US manufacturing activity shrugged off a series of hurricanes and rose to the highest level in 13 years last month. The Institute for Supply Management said its manufacturing index rose to 60.8 from 58.8 in August, the highest reading since May 2004. Anything above 50 signals that manufacturers are growing, and the ISM survey shows they’ve been on a 13-month winning streak. New orders, production, hiring, and new export orders all grew faster in September. Seventeen of 18 manufacturing industries reported growth, led by textile mills and machinery. Only one industry — furniture manufacturing — contracted last month. Some industries reported that Hurricanes Harvey and Irma had disrupted supplies and driven up costs. But overall the manufacturing sector continues to look very strong. — ASSOCIATED PRESS


Nordstrom stock falls amid concerns about deal to take it private

Nordstrom stock fell 6.3 percent amid growing concerns about a deal to take the upscale department-store chain private. The Nordstrom family has struggled to amass the financing needed for the buyout, the New York Post reported on Sunday. And last month’s bankruptcy filing by Toys “R” Us Inc. has made lenders more jittery about retail, casting more doubt on the transaction, the newspaper said. The Nordstrom family first announced it was considering a buyout in June. With the overall department-store industry slumping, a deal would give them a chance to work on a turnaround plan outside of public scrutiny. Private equity firm Leonard Green & Partners has held discussions about supplying about $1 billion in financing, but the total deal could require as much as $10 billion, according to the Post. — BLOOMBERG NEWS



Justices refuse to take up appeal involving vending machines and the blind

The US Supreme Court turned away an appeal that sought to force Coca-Cola Co. and other companies to equip vending machines for use by blind people. The justices left intact a ruling that said Emmett Magee, a legally blind Louisiana man, couldn’t sue Coca-Cola over glass-front vending machines he says are inaccessible for people who can’t see. The federal Americans with Disabilities Act covers retail stores and other “places of public accommodation,” requiring them to take steps to ensure that disabled people have access. The New Orleans-based US Court of Appeals for the 5th Circuit said vending machines don’t meet the definition of “public accommodation.” The panel left open the possibility that Magee could sue the hospital and bus station that house the machines. — BLOOMBERG NEWS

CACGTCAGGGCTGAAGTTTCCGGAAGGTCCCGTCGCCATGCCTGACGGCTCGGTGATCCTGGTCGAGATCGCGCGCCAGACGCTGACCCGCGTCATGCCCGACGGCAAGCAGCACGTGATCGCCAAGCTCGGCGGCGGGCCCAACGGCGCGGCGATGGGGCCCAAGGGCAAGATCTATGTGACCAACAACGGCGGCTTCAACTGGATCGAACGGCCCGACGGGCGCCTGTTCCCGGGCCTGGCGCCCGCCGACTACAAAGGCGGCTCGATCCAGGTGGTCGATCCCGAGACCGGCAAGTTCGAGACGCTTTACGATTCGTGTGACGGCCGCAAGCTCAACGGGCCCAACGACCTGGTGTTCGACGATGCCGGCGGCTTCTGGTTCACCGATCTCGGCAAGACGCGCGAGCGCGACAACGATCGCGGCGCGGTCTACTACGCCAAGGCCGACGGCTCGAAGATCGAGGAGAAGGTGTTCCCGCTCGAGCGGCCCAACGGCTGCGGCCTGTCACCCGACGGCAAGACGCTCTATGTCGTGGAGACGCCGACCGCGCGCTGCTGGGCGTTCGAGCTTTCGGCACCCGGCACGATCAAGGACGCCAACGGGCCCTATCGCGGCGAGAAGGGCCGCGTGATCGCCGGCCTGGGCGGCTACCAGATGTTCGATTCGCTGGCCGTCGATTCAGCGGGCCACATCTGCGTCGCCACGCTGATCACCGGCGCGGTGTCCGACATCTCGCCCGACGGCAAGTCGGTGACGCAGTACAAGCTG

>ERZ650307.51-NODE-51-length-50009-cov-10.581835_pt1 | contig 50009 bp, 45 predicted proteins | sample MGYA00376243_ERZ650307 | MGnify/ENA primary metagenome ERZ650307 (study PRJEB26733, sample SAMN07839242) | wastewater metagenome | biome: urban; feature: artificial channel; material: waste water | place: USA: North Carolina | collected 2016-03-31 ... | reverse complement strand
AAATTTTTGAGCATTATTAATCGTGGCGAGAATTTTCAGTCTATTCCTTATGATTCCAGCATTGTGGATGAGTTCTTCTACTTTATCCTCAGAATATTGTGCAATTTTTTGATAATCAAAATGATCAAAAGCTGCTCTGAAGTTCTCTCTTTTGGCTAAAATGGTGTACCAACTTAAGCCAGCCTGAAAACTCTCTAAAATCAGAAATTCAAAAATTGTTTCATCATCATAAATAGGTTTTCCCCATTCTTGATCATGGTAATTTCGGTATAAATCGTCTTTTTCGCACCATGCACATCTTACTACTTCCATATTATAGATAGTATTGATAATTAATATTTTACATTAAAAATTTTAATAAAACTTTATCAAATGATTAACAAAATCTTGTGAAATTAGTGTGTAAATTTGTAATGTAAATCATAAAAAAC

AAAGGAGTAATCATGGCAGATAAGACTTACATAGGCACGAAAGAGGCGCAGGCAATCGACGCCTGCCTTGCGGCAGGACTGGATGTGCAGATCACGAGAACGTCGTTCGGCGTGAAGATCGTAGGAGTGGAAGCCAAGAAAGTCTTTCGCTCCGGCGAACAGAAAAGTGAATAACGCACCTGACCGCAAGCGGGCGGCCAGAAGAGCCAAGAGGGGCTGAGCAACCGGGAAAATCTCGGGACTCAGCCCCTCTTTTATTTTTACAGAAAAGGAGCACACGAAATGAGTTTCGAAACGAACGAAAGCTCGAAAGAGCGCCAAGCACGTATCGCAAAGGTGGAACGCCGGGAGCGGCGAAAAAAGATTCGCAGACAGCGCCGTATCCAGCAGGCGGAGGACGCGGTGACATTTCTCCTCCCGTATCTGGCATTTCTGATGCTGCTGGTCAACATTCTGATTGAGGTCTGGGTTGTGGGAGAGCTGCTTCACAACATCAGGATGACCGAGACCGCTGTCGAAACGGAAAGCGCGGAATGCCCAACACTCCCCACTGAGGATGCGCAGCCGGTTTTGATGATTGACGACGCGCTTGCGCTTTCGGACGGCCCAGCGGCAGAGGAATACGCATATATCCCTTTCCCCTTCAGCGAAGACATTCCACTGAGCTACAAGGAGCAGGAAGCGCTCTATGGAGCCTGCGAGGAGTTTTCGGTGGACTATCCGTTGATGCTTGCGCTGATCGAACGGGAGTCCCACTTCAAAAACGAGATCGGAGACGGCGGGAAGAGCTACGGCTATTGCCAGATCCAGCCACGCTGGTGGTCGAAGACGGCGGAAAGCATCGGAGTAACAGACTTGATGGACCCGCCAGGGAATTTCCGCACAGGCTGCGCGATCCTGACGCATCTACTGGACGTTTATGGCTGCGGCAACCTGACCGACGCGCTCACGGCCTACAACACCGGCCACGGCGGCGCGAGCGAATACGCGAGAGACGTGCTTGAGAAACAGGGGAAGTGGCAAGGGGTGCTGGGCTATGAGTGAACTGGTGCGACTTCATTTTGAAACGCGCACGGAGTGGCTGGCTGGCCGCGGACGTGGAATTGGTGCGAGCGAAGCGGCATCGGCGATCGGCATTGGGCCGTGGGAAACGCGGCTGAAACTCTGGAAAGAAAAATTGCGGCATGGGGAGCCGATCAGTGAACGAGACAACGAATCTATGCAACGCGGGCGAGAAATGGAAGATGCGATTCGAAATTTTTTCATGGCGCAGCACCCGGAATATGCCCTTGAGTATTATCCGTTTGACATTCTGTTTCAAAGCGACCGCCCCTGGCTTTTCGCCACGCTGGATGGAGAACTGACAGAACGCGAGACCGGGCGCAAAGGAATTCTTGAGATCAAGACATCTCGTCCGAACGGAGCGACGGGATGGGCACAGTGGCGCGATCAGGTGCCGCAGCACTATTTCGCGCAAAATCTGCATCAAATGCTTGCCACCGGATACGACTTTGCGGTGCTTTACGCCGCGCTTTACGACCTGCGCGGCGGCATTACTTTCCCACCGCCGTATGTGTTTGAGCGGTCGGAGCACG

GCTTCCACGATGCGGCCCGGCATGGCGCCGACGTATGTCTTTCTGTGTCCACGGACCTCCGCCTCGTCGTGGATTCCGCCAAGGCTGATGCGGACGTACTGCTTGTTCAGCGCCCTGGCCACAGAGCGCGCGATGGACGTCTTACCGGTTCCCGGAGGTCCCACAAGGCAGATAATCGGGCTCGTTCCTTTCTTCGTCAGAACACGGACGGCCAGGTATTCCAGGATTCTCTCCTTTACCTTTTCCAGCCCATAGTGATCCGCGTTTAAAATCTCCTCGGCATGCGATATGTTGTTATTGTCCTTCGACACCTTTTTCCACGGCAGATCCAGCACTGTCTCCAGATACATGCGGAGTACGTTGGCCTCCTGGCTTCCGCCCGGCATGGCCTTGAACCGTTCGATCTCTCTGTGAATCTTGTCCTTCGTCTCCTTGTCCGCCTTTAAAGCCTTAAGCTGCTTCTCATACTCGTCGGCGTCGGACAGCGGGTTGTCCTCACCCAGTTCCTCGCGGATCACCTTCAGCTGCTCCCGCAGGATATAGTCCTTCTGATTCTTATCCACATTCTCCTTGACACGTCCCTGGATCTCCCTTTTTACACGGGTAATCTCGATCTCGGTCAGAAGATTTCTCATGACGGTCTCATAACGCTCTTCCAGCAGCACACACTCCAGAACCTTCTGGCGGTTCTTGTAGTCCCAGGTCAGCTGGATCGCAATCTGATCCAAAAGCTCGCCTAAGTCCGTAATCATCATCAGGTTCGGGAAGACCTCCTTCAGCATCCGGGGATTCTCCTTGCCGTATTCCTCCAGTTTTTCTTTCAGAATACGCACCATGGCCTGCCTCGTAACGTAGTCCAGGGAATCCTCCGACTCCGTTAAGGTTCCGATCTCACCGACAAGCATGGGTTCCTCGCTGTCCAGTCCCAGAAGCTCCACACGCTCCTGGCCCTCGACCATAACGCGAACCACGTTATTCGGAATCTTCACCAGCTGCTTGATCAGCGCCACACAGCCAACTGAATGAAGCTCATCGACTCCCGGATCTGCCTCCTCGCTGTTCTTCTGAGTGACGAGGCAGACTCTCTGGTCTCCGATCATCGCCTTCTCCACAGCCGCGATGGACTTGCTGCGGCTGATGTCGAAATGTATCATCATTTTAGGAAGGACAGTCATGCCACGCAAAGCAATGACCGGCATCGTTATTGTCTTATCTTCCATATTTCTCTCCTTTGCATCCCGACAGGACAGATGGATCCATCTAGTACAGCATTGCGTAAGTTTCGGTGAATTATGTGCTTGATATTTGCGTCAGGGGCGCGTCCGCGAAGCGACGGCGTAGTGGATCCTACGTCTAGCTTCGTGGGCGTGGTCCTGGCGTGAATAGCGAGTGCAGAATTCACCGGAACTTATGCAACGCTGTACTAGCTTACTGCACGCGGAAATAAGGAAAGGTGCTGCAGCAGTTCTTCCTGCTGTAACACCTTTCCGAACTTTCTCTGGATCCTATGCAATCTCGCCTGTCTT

Roku cuts price on video streaming player

Emboldened by a successful IPO, Roku is reducing the price on the next generation of its best video streaming player in an attempt to fend off competitive threats from Apple and Amazon. The latest Roku Ultra player announced Monday will sell for $100. That’s a 23 percent decrease from the Roku Ultra released last year, a device that had been selling for $130 until a recent clearance sale. Roku is also upgrading an array of other streaming devices, priced from $29 to $70, less than week after completing an initial public offering of stock that raised $219 million for the Los Gatos, Calif., company. In vote of confidence, Roku’s stock has already nearly doubled from its IPO price of $14. — ASSOCIATED PRESS



Prices at the pump down two cents in Mass.

Gas prices in Massachusetts are down by two cents this week. AAA Northeast found in its weekly survey released Monday that the price of self-serve, regular is averaging $2.60 per gallon. That price is five cents above the national average of $2.55. The average price in the state was 50 cents lower— $2.10 —a year ago at this time. AAA found self-serve, regular selling in Massachusetts for as low as $2.38 per gallon and as high as $2.85.